under: Student posts, Study abroad, Uncategorized

John Wayne and Puddleducks

Posted by: Joseph Kelly | July 20, 2017 | No Comment |

by Raegan Whiteside

Cong is a small town that is seen in the film The Quiet Man (John Ford, 1952) that was assigned for the Irish Film Studies class and where we stopped to take a short break on afternoon.

When looking at the town, in relation to the film, you get the similar feeling as seen in the small village in the film. Obviously, this town is more modern, but it has the same small-town atmosphere as in The Quiet Man in the fact that it’s quaint and as you walk down the few streets that make up the modest town you can picture the citizens of the community knowing their neighbors closely and intimately.

While it was disappointing to see that Cong has been largely commercialized after the making of this film, it was interesting to walk down the forest lined street to St. Mary’s Church and be able to picture the scene of Sean Thornton (John Wayne) playing “patty-fingers” in the holy water clearly because of the seclusion and calmness of the location.

Similarly, it was refreshing to walk on the path by the river in which Father Lonergan (Ward Bond) attempted to fish multiple times in the film and to actually see fishermen in those locations. I only realized once visiting the sites how peaceful the aura is in these parts. Thus, looking back at the film, I find these scenes quite humorous because of how many times this serene setting was interrupted in the movie by Mary Kate Danaher (Maureen O’Hara) and Father Paul (James O’Hara) and the annoyance that Father Lonergan probably had.

By one fishing location a group of tourists were gathered watching a man fish and you could hear/see their silent (sometimes not silent) cheers and I immediately remembered the scene of Marky Kate cheering on Father Lonergan when he almost caught the fish during their discussion.

Overall, I thought Cong was a charming, picturesque, small town that connected a lot with the film both in scenery and character. I enjoyed not only seeing the settings of the movie in person, but experiencing the different locations and connecting them with the film. Not to mention, the Chai Tea Latte I had in a Puddleducks Café was delicious.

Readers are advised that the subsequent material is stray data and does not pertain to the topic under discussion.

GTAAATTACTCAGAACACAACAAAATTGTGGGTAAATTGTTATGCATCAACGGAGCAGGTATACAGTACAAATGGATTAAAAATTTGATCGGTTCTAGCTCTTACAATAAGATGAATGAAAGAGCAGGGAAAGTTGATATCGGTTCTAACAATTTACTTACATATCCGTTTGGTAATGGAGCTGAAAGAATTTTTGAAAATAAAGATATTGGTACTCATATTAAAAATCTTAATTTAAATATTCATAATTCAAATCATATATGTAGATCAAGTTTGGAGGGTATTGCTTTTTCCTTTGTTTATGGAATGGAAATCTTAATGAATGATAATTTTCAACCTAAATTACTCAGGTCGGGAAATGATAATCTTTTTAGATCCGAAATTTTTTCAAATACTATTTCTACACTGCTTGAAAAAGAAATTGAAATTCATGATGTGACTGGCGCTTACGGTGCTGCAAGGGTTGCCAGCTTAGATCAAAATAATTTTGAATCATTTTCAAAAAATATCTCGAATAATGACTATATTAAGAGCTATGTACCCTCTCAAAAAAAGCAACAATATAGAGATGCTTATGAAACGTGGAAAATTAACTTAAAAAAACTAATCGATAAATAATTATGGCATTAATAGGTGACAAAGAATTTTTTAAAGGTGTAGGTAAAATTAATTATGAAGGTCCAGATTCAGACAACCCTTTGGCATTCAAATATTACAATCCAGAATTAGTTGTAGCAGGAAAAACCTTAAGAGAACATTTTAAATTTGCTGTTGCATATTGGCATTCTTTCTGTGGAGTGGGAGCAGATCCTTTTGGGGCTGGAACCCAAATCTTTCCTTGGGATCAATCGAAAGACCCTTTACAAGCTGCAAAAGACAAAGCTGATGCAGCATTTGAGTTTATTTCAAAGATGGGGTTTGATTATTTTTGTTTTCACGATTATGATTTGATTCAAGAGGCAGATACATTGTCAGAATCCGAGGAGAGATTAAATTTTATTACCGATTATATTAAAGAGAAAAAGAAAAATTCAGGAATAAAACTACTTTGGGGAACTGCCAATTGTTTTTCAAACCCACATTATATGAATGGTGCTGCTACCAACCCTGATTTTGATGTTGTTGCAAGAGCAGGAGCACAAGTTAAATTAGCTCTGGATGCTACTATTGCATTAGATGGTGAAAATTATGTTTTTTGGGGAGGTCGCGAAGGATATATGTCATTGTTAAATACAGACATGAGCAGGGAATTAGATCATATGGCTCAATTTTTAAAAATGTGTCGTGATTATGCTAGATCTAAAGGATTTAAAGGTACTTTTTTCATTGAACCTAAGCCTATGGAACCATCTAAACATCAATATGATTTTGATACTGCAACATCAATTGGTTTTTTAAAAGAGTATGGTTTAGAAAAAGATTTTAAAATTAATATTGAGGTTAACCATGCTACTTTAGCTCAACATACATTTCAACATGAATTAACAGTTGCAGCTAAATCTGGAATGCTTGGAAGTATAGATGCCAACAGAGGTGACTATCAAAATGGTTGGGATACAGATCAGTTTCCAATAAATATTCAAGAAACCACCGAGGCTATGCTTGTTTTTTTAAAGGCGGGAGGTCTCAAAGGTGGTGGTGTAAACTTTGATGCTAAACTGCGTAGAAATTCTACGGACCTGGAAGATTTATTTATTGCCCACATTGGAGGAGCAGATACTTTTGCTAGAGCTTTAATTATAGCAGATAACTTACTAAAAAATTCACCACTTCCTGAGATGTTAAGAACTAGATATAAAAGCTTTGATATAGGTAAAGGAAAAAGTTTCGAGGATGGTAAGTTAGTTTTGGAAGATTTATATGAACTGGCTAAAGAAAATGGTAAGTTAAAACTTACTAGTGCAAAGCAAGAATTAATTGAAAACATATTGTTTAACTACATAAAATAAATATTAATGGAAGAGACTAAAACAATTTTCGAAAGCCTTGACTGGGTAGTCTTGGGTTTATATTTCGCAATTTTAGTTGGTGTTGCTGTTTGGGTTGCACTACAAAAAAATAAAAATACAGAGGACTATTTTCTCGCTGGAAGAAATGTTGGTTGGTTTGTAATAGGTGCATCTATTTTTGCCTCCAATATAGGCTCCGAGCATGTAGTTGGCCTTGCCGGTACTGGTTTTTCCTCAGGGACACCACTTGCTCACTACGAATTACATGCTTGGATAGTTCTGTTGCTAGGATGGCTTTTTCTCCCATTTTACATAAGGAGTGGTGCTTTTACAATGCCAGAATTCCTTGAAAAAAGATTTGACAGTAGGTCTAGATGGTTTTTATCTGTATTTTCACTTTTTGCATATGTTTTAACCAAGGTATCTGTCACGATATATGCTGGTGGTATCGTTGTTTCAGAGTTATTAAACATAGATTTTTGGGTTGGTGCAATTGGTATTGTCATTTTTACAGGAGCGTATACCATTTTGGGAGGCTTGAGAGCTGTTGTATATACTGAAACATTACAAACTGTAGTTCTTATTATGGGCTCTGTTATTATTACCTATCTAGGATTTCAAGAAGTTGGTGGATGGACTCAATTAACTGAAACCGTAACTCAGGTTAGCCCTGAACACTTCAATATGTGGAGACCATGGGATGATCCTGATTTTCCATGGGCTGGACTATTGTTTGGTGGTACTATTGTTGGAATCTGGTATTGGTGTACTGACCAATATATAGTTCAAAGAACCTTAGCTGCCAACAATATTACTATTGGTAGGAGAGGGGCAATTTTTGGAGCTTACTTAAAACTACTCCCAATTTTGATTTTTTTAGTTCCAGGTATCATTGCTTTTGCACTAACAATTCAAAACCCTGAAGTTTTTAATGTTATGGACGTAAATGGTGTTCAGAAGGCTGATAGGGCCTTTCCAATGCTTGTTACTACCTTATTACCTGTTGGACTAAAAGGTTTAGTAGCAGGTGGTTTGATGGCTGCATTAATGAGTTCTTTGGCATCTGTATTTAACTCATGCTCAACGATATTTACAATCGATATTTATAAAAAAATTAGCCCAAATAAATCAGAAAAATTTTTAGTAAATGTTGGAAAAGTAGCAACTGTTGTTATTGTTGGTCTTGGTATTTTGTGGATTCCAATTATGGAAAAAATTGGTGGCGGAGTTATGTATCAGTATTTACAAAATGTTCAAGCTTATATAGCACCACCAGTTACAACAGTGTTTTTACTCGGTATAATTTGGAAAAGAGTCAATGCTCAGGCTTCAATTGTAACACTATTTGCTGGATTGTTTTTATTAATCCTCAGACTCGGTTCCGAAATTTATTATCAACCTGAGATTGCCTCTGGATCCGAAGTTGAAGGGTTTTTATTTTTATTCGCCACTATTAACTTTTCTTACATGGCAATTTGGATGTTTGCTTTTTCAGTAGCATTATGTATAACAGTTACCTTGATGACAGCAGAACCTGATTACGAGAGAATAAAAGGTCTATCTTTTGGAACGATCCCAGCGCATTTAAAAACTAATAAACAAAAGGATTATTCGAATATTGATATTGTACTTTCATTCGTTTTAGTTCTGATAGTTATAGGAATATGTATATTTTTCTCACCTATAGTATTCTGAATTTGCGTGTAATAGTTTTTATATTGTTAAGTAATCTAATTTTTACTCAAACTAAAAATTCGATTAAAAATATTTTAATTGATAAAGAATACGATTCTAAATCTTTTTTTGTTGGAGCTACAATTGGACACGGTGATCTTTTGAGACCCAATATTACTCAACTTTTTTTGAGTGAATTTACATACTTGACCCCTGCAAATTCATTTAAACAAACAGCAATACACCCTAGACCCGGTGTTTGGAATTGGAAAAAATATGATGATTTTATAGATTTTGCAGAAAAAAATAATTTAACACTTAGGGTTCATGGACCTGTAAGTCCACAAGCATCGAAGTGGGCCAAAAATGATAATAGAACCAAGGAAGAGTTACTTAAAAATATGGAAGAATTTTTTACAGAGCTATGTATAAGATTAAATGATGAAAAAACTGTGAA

under: Student posts, Study abroad, Uncategorized

Soccer and Nation

Posted by: Joseph Kelly | July 19, 2017 | No Comment |

by Jack Story

Sport: an athletic activity requiring skill or physical prowess and often of a competitive nature, as racing, baseball, tennis, golf, bowling, wrestling, boxing, hunting, fishing, etc. or a diversion; recreation; pleasant pastime. Either way you define sport, it is held very highly in National cultures across the world. But, how important is sport? After watching the Ireland vs Austria World Cup Qualifier at Aviva Stadium, more specifically, after watching the fans present at the Ireland vs Austria World Cup Qualifier at Aviva Stadium, I saw just how important sport is to a nation. The energy and gusto with which the crowd of green-shirted fans operated was enormously high on June 11th. As the game went on, I noticed that the crowd cycled through a set of preordained cheers. This use of repeated chants displayed a certain value in tradition that is often found in other areas of civic life: art, politics, home life. More notably, I followed the interactions of a father and his two sons from a distance; and from this I had the opportunity to observe a passing of the guard of sorts. The father was focused on the game with unmatched zeal; but he could be seen sharing words with his sons throughout the game. When the Irish national team was not faring well, the father would stand up and express passionate disdain, thus offering his sons a representation of loyalty of his nation. When the Irish national team scored, the father could be seen cheering fanatically, at times with his arms around his sons and at times with an arm around a nearby stranger. The actions present in that last sentence depict a scene of camaraderie with ones own neighbor and with ones family. Essentially, the passion that the Irish fanbase displayed that day offered the world a scene of national pride that suggests the presence of a strong nation.

under: Student posts, Study abroad